Section7_Real_Gases

Section7_Real_Gases - States of Matter: I Real Gases By the...

Info iconThis preview shows pages 1–7. Sign up to view the full content.

View Full Document Right Arrow Icon
States of Matter: I Real Gases By the end of this lecture you will be able to: (1) Differentiate between real and ideal gases. (2) Understand how the ideal gas law can be modified to account for the differences. (3) State and manipulate the van der Waals equation. (4) Know what intermolecular forces and dipole moments are. (5) Correlate the dipole moment of a molecule to its intramolecular bonding. (6) Know what polar covalent bonds are and their relationship to electronegativity.
Background image of page 1

Info iconThis preview has intentionally blurred sections. Sign up to view the full version.

View Full DocumentRight Arrow Icon
(7) Understand attractive forces between non-polar molecules. (8) Understand how the size, polarity and symmetry of molecules correlate with the van der Waals equation.
Background image of page 2
(1) What is a real gas ? All gases are real gases. The ideal gas is simply a concept and does not actually exist. Real gases behave like the ideal gas at low pressure and high temperature . In real gases: (a) Molecules have significant volume. (b) There are significant forces between molecules.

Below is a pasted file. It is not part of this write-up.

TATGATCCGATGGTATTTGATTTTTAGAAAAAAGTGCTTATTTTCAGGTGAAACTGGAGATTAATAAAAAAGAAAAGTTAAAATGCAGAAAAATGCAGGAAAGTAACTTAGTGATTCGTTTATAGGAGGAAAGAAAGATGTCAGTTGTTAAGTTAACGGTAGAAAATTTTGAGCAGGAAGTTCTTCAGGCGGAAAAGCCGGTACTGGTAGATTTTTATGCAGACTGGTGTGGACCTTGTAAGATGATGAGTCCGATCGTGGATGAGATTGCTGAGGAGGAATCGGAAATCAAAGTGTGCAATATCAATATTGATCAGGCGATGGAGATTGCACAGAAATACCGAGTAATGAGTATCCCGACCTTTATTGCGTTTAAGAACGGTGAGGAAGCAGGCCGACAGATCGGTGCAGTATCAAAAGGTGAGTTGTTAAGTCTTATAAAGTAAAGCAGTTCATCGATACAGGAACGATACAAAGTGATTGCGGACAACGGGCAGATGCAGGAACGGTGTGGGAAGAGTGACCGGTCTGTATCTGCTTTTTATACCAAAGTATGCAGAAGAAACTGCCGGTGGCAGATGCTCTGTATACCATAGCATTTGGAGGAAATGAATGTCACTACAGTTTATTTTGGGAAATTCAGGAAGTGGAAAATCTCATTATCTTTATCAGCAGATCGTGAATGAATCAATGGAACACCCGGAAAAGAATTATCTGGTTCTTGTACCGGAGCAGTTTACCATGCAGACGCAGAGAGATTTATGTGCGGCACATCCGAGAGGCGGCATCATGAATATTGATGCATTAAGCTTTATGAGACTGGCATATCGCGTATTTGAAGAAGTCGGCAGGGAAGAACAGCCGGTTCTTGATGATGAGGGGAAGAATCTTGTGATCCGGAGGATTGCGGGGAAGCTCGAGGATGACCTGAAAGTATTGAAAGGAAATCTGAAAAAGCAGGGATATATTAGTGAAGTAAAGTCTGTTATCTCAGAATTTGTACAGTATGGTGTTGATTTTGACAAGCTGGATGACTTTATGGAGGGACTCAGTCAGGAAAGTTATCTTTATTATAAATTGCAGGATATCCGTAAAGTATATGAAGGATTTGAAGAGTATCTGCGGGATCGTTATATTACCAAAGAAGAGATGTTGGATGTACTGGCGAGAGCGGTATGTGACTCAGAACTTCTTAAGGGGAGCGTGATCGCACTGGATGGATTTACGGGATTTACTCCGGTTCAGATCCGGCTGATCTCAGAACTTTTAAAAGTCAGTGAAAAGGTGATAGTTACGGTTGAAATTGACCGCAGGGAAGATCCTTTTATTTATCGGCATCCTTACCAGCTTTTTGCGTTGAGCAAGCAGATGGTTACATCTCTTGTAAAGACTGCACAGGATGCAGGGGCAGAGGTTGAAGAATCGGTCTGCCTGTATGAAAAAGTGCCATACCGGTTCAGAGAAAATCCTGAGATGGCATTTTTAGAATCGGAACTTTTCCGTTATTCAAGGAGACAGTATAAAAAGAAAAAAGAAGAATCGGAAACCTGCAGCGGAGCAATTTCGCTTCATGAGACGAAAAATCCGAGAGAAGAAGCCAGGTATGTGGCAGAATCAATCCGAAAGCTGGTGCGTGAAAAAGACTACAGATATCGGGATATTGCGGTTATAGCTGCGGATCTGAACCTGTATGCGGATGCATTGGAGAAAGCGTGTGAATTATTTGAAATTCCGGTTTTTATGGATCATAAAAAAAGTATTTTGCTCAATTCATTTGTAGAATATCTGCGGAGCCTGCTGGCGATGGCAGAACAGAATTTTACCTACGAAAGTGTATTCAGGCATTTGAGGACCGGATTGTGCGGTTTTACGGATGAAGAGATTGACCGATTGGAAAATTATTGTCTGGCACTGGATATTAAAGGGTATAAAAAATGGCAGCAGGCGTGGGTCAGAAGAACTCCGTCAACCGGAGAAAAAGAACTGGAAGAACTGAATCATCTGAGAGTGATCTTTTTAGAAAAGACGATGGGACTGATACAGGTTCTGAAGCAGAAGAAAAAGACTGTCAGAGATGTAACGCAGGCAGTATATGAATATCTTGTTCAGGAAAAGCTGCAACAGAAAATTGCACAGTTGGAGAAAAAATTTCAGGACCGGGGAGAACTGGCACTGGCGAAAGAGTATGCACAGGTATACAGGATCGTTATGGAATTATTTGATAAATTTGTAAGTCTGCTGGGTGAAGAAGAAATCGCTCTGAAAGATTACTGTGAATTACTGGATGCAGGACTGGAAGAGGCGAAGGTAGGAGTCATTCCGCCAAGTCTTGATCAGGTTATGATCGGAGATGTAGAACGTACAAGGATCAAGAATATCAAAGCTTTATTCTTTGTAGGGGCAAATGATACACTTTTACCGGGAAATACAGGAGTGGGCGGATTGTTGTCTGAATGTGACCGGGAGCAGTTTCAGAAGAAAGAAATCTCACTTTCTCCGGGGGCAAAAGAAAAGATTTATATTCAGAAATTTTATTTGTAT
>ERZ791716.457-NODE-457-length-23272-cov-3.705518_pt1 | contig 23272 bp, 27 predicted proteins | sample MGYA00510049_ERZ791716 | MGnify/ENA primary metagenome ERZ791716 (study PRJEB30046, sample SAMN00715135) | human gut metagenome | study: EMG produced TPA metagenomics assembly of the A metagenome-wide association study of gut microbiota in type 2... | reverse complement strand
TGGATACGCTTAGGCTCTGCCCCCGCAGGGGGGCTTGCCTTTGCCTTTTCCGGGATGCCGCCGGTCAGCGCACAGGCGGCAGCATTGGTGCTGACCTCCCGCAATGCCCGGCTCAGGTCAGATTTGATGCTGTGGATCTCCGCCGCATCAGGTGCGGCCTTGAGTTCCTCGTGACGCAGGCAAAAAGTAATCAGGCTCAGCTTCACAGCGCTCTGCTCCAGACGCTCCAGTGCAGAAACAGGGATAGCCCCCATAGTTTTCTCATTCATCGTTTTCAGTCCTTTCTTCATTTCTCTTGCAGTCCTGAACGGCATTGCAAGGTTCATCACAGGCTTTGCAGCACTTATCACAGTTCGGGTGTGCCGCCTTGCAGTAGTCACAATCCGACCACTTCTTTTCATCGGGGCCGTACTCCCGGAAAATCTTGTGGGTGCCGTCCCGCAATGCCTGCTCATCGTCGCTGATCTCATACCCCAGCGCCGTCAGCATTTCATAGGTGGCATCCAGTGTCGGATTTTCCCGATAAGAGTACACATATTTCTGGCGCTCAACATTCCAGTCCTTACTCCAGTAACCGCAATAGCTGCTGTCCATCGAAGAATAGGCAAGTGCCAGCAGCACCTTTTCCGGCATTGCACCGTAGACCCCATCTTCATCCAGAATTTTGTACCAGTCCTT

Background image of page 3

Info iconThis preview has intentionally blurred sections. Sign up to view the full version.

View Full DocumentRight Arrow Icon
The ideal gas equation can be modified to account for these two factors. (a) Because molecules have volume, the actual volume available to the particles is (V nb ) where n is the number of moles of gas and b is the molar volume of the molecules themselves. The factor is a volume correction . ) V ( RT ' P nb n ! = must have units of volume (L) has units L mol -1 {atm = mol × L atm mol -1 K -1 × K / L}
Background image of page 4
(b) Because attractive forces between molecules decrease the frequency of collisions with the walls of the container, the pressure exerted by real gases is lower than predicted by the ideal gas equation. A pressure correction must be applied to the ideal gas law to account for this. 2 obs V ' P P ! " # $ % = n a
Background image of page 5

Info iconThis preview has intentionally blurred sections. Sign up to view the full version.

View Full DocumentRight Arrow Icon
a ( n /V) 2 must have units of pressure (atm) has units atm L 2 mol -2 {atm = atm L 2 mol -2 × (mol / L) 2 } Thus: 2 obs V ) V ( RT P ! " # $ % = n
Background image of page 6
Image of page 7
This is the end of the preview. Sign up to access the rest of the document.

This note was uploaded on 06/20/2008 for the course CHEM 024b taught by Professor Jones during the Winter '07 term at UWO.

Page1 / 20

Section7_Real_Gases - States of Matter: I Real Gases By the...

This preview shows document pages 1 - 7. Sign up to view the full document.

View Full Document Right Arrow Icon
Ask a homework question - tutors are online